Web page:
I give that one little confession as an example of what Walter Benjamin might have meant.  Do you really love anyone unless you know them?  And his point about being hopeless in the relationship is that you are not loving them based on what you might get out of the relationship.

For most love-starved guys, the hope may not go further than what might happen after the wedding, and you get to the hotel.  But I have known some people who married for money.  I have heard of some who married for power, prestige, etc.  Arranged marriages over the centuries have been arranged to affect peace between warring clans or countries or simply to get a nice dowry.

But after all our talking, and my future wife and I did a lot of that, did we really know each other?  My wife knew I liked football and the easiest thing to embroider on a football helmet was a star, the emblem of a team that I had said that I did not like.  We lived in Texas.  Everything was Dallas Cowboys and anything else was the enemy.  One of those “enemies” was a team in Houston, Texas, a town with more Cowboy fans than Oiler fans.  When you were an Oiler fan in Texas, you were almost a third-class citizen, lucky to be called a citizen at all.  But I was a Johnny Unitas fan, even though he had already retired, and the Cowboys injured Unitas in Super Bowl V.  The Cowboys still lost, but I had labeled them “dirty.”  A fan does what a fan does.  And my favorite AFL team was the Houston Oilers, with George Blanda, Hoyle Granger, and Ode Burrell.  Hoyle Granger (pronounced Grahn-JAY) had played football with my brother at Mississippi State University, or at least they were on the team one year together.  I was already an Oiler fan before I moved to Texas.  If you have no idea who the Houston Oilers were, now the Tennessee Titans, I may write about sport team names this afternoon.

But to my wife’s defense, a star is a lot easier to embroider than an oil derrick.  I had gotten upset because I thought she knew my likes and dislikes.  But there are still things about my wife after nearly fifty years of marriage that I do not know.  And Walter Benjamin says that we cannot know unless we love hopelessly, but is that not backwards?  Should it be that we cannot love unless we know?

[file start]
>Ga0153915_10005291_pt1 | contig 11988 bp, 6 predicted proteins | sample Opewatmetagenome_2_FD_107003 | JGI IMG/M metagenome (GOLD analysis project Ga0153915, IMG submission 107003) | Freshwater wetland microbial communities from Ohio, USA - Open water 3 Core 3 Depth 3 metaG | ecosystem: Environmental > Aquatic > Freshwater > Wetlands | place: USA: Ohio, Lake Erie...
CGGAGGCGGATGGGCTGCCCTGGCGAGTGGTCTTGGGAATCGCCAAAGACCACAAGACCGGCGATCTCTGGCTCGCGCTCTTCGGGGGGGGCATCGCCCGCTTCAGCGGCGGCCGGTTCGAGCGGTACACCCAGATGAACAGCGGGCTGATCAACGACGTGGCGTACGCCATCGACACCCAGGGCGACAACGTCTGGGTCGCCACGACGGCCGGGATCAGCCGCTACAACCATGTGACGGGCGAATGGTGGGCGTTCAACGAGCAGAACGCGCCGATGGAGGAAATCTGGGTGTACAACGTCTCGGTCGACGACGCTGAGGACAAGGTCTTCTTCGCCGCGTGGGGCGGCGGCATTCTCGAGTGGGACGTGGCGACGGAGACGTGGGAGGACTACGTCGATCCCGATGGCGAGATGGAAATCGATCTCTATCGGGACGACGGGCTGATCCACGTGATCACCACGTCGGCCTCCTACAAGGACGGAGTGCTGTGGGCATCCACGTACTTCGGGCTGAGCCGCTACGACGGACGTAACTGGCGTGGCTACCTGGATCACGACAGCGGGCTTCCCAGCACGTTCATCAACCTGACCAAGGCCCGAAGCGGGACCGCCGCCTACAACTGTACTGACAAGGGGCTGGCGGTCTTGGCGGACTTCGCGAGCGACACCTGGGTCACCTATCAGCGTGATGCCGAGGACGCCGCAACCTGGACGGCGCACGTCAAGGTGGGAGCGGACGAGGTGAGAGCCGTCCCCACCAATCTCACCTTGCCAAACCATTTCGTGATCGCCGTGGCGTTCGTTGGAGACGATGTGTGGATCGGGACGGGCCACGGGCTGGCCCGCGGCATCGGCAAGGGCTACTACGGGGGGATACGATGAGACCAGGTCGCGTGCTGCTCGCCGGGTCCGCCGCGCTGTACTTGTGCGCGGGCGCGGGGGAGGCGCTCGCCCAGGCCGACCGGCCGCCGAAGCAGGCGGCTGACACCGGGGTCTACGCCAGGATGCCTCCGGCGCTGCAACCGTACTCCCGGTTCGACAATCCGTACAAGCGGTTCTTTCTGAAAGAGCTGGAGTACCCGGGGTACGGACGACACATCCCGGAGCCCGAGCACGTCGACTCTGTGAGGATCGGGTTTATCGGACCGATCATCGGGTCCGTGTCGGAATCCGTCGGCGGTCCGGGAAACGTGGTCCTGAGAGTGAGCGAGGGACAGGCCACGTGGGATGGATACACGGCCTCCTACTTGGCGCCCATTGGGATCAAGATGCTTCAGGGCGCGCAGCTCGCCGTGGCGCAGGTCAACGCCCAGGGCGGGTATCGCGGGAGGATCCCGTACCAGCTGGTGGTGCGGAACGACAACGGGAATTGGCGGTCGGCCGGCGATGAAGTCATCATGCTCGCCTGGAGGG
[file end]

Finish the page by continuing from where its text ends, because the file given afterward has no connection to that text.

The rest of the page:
I have often commented that I find it hard to believe that someone can say that they love Jesus with all their heart, soul, and mind, and yet their Bible collects dust.  If we really love Jesus, we should have the desire to know everything that we can possibly know.

But love for Jesus can never be hopeless love.  We know that when we die, we will go to be with Him forever, another reason to learn more about Jesus now.  We avoid the lake of fire.  We get a mansion in Heaven.  There is a lot of Hope there, but before death, Jesus is with us, strengthening us, giving us Joy, Hope, and an inner Peace.

And in return, God has numbered every hair on our heads.  What can we do in return, other than to serve Him?  A relationship built solely on what you can get out of it for yourself is a poor relationship.  But in our relationship with God, He is the Creator of all things, and we have nothing to offer, other than our devotion, our worship, and our gratitude.  God is a spirit, and He really loves those “spiritual” things in the relationship.  God needs nothing, but we need God.  Is that being hopelessly in love?  Not hardly, but maybe Walter Benjamin got a few of the details slightly off a bit.

If you like these Tuesday morning essays about philosophy and other “heavy topics,” but you think you missed a few, you can use this LINK. I have set up a page off the home page for links to these Tuesday morning posts. I will continue to modify the page as I add more.

Soli Deo Gloria.  Only to God be the Glory.